- Limitations upon the THC and CBD as well as equivalency labeling for oil products to dried marijuana
- Record keeping for all cannabis products to enable traceability of sales
- Obligation to notify Health Canada of adverse reactions
- Compliance with various inspections and testing of cannabis products by Health Canada
- Specific guidelines on pesticide use in marijuana cultivation
The MMPRs allow a maximum of 150 grams to be possessed by a person or thirty times the patient’s daily prescription (whichever is less). The average prescription is 4 grams per day. The MMPRs, in their current state, originally only allowed for dried marijuana until the case of R. v. Owen Smith was litigated in the Supreme Court of Canada. Licensed producers are now allowed to provide oils to patients through an exemption under the Controlled Drugs and Substances Act. Oils allow for easy ingestion for people that do not wish to use a vaporizer or smoke. Ingestion is useful for patients that want the pain relief effects to last for an extended period of time. See: http://www.hc-sc.gc.ca/dhp-mps/marihuana/info/licencedproducer-producteurautorise/decision-r-v-smith-eng.php
Steps to Obtaining Medical Marijuana Legally
- Go see your doctor and discuss whether medical marijuana is an appropriate treatment for your illness or condition.
- If your doctor is uncomfortable prescribing or recommending medical marijuana, ask for a referral to a clinic with doctors that are willing to prescribe cannabis for appropriate medical issues.
- You can find medical clinics with doctors that are willing to prescribe cannabis in appropriate circumstances online. A referral from your treating physician is not absolutely necessary, however, it is the preferred and safest course. You will need a physician to monitor your use and progress.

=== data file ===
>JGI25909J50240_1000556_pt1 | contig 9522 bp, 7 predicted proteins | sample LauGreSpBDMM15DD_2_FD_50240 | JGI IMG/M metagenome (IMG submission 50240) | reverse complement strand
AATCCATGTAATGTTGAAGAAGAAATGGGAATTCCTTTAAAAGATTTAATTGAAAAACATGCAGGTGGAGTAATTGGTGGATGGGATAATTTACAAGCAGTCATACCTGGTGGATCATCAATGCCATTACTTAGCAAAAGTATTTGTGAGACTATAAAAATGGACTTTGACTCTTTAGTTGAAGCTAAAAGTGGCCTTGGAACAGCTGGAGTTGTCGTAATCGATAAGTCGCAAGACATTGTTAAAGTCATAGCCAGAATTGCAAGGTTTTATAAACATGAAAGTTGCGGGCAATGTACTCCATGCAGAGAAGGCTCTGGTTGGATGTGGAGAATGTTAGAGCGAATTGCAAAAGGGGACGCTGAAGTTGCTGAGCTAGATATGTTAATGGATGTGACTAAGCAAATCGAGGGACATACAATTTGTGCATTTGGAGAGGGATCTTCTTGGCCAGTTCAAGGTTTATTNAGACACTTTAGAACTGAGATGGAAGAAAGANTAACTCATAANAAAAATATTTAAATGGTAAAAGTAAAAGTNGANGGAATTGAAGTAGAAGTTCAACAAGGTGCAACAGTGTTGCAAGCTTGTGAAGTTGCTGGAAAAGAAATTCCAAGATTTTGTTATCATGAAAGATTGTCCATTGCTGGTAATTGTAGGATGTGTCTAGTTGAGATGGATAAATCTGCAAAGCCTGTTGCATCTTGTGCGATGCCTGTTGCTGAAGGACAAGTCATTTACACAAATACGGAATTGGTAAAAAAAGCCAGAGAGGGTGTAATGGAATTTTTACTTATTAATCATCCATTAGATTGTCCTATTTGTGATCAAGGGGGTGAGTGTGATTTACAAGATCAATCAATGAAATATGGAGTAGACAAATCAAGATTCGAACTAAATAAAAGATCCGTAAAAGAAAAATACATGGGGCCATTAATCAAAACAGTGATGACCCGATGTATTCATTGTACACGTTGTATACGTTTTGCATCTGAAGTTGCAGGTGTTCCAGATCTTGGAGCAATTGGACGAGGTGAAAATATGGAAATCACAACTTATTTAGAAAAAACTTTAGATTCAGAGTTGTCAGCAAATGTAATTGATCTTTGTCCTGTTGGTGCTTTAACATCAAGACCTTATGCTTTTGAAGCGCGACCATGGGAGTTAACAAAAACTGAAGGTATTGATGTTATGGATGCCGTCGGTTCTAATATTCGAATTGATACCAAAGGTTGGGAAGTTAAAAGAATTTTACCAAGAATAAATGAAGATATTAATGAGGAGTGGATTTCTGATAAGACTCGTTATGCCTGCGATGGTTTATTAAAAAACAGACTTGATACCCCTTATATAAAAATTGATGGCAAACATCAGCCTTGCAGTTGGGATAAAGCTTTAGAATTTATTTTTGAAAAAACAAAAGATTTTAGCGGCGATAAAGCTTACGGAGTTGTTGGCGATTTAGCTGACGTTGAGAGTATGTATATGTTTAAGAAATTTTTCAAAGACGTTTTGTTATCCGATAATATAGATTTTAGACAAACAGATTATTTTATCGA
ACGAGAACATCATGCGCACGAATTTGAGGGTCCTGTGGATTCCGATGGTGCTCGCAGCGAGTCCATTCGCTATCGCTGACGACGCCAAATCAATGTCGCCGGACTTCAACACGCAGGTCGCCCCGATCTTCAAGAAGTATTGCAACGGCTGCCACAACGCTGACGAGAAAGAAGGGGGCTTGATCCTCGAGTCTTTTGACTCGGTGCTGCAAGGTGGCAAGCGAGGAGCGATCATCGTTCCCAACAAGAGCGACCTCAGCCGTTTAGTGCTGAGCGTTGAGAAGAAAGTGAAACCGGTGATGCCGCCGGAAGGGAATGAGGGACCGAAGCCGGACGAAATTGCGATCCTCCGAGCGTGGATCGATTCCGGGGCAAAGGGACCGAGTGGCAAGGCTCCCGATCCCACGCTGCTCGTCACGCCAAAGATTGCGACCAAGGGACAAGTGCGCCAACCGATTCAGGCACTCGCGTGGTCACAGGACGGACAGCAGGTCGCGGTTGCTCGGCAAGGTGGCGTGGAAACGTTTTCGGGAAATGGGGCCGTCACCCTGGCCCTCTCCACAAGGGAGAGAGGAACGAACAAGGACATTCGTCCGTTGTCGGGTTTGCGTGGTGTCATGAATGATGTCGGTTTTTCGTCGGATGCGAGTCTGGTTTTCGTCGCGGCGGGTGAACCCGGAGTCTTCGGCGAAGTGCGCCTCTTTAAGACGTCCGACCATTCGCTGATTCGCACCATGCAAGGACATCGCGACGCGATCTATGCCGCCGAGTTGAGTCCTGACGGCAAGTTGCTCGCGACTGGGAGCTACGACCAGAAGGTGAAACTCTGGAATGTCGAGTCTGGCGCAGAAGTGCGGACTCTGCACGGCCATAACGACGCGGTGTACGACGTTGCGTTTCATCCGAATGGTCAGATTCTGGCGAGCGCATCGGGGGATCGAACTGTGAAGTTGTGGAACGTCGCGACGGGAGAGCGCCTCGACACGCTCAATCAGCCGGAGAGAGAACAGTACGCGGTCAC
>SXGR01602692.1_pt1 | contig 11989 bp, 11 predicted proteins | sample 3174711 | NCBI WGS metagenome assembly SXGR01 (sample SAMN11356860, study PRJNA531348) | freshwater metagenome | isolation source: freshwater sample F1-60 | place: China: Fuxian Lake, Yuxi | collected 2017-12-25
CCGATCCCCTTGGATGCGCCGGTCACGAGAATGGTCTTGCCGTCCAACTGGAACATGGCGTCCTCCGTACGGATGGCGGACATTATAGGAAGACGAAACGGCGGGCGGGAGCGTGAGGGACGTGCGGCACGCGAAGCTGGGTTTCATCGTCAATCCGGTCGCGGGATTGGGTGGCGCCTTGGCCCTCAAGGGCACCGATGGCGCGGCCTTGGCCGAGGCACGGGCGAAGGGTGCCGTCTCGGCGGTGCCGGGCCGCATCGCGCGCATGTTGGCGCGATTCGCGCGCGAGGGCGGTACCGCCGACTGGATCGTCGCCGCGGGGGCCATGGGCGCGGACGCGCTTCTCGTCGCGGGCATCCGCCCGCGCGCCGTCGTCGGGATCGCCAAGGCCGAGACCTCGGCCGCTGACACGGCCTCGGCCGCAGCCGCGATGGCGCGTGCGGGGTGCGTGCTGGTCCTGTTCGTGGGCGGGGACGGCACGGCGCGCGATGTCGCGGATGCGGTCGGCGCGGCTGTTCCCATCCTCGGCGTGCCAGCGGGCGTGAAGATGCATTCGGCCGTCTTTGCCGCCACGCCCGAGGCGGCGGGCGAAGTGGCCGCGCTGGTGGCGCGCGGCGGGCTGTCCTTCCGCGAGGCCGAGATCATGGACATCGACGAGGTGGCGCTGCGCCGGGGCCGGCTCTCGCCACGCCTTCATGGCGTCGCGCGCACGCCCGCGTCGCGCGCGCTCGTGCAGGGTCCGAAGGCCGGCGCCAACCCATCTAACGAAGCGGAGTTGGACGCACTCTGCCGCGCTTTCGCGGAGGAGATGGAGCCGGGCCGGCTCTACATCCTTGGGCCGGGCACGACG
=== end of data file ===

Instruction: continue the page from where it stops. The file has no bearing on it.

- Pick your licensed provider before seeing your physician. Licensed providers will have medical documents specific to their company that you can bring with you to your appointment. Choosing a licensed provider is a personal choice and preferences will often be governed by shipping procedures, strains available, etc.
- See your physician or the referred physician. Keep in mind that medical marijuana is not an approved drug or medicine in Canada and is not endorsed by Health Canada. Research is still in progress about the side effects, long-term effects, and medicinal conflicts of medical marijuana. Many people prefer cannabis to opioids for pain relief due to reasons relating to liver-function, addiction, and other side-effects specific to opioids. Make sure you are making the right decision for you with your physician.
- Provide your original medical document (prescription) to your licensed provider and register with that licensed provider.
- Start ordering. Use responsibly as directed by your physician. Please remember that only marijuana obtained from your licensed provider in the maximum allowed amount or less is lawful possession (under the MMPRs it would still be illegal for you to possess marijuana not provided to you by your licensed provider).
- Treat cannabis like any other dangerous medicine. Do not share (that would be trafficking), keep out of reach of children, and store in a safe place that is not accessible by other people.